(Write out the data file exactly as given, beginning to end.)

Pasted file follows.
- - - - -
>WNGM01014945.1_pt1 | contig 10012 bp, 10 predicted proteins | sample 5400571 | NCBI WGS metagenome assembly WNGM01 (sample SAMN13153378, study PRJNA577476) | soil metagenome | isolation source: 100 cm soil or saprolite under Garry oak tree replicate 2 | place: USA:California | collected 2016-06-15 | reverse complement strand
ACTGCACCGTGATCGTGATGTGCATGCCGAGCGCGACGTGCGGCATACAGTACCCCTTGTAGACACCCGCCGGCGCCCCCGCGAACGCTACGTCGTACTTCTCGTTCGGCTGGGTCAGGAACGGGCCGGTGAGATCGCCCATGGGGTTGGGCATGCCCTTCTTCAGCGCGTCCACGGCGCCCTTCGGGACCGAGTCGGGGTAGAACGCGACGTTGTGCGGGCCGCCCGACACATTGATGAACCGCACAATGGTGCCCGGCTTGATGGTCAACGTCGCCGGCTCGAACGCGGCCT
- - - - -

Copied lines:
>WNGM01014945.1_pt1 | contig 10012 bp, 10 predicted proteins | sample 5400571 | NCBI WGS metagenome assembly WNGM01 (sample SAMN13153378, study PRJNA577476) | soil metagenome | isolation source: 100 cm soil or saprolite under Garry oak tree replicate 2 | place: USA:California | collected 2016-06-15 | reverse complement strand
ACTGCACCGTGATCGTGATGTGCATGCCGAGCGCGACGTGCGGCATACAGTACCCCTTGTAGACACCCGCCGGCGCCCCCGCGAACGCTACGTCGTACTTCTCGTTCGGCTGGGTCAGGAACGGGCCGGTGAGATCGCCCATGGGGTTGGGCATGCCCTTCTTCAGCGCGTCCACGGCGCCCTTCGGGACCGAGTCGGGGTAGAACGCGACGTTGTGCGGGCCGCCCGACACATTGATGAACCGCACAATGGTGCCCGGCTTGATGGTCAACGTCGCCGGCTCGAACGCGGCCT